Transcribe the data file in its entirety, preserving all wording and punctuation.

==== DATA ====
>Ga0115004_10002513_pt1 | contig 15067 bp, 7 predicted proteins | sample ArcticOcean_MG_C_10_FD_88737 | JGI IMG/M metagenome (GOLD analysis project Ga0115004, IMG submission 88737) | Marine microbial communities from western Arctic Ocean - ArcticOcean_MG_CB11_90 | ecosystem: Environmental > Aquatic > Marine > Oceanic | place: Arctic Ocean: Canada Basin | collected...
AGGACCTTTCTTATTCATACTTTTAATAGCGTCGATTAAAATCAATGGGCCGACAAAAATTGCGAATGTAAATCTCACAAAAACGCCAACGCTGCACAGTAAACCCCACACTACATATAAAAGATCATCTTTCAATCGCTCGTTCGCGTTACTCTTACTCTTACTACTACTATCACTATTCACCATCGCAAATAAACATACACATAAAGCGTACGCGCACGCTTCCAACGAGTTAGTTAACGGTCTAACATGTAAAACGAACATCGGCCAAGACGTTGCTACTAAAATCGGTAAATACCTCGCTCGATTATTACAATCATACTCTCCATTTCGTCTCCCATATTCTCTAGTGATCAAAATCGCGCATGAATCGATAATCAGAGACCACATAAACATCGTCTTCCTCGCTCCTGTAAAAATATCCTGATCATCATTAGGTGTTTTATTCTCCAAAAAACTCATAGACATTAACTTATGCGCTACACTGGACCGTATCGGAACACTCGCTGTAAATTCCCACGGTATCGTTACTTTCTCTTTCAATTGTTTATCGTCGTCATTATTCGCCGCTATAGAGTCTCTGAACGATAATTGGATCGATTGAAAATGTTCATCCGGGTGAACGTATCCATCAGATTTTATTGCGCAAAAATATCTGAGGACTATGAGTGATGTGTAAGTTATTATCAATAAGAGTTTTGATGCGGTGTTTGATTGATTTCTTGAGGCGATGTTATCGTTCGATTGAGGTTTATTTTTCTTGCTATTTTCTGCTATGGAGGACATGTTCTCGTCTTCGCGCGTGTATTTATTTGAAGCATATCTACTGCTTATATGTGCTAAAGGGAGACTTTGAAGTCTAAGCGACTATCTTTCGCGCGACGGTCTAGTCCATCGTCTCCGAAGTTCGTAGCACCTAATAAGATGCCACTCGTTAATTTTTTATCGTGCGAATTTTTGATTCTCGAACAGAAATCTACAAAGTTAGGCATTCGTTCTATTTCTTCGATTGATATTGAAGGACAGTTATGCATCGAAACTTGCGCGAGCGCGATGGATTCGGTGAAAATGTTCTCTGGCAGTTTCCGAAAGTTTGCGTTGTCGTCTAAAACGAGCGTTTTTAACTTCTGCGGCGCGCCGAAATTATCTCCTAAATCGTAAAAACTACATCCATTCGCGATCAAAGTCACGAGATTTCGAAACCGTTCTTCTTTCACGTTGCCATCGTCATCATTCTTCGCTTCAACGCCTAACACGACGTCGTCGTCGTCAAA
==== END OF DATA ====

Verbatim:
>Ga0115004_10002513_pt1 | contig 15067 bp, 7 predicted proteins | sample ArcticOcean_MG_C_10_FD_88737 | JGI IMG/M metagenome (GOLD analysis project Ga0115004, IMG submission 88737) | Marine microbial communities from western Arctic Ocean - ArcticOcean_MG_CB11_90 | ecosystem: Environmental > Aquatic > Marine > Oceanic | place: Arctic Ocean: Canada Basin | collected...
AGGACCTTTCTTATTCATACTTTTAATAGCGTCGATTAAAATCAATGGGCCGACAAAAATTGCGAATGTAAATCTCACAAAAACGCCAACGCTGCACAGTAAACCCCACACTACATATAAAAGATCATCTTTCAATCGCTCGTTCGCGTTACTCTTACTCTTACTACTACTATCACTATTCACCATCGCAAATAAACATACACATAAAGCGTACGCGCACGCTTCCAACGAGTTAGTTAACGGTCTAACATGTAAAACGAACATCGGCCAAGACGTTGCTACTAAAATCGGTAAATACCTCGCTCGATTATTACAATCATACTCTCCATTTCGTCTCCCATATTCTCTAGTGATCAAAATCGCGCATGAATCGATAATCAGAGACCACATAAACATCGTCTTCCTCGCTCCTGTAAAAATATCCTGATCATCATTAGGTGTTTTATTCTCCAAAAAACTCATAGACATTAACTTATGCGCTACACTGGACCGTATCGGAACACTCGCTGTAAATTCCCACGGTATCGTTACTTTCTCTTTCAATTGTTTATCGTCGTCATTATTCGCCGCTATAGAGTCTCTGAACGATAATTGGATCGATTGAAAATGTTCATCCGGGTGAACGTATCCATCAGATTTTATTGCGCAAAAATATCTGAGGACTATGAGTGATGTGTAAGTTATTATCAATAAGAGTTTTGATGCGGTGTTTGATTGATTTCTTGAGGCGATGTTATCGTTCGATTGAGGTTTATTTTTCTTGCTATTTTCTGCTATGGAGGACATGTTCTCGTCTTCGCGCGTGTATTTATTTGAAGCATATCTACTGCTTATATGTGCTAAAGGGAGACTTTGAAGTCTAAGCGACTATCTTTCGCGCGACGGTCTAGTCCATCGTCTCCGAAGTTCGTAGCACCTAATAAGATGCCACTCGTTAATTTTTTATCGTGCGAATTTTTGATTCTCGAACAGAAATCTACAAAGTTAGGCATTCGTTCTATTTCTTCGATTGATATTGAAGGACAGTTATGCATCGAAACTTGCGCGAGCGCGATGGATTCGGTGAAAATGTTCTCTGGCAGTTTCCGAAAGTTTGCGTTGTCGTCTAAAACGAGCGTTTTTAACTTCTGCGGCGCGCCGAAATTATCTCCTAAATCGTAAAAACTACATCCATTCGCGATCAAAGTCACGAGATTTCGAAACCGTTCTTCTTTCACGTTGCCATCGTCATCATTCTTCGCTTCAACGCCTAACACGACGTCGTCGTCGTCAAA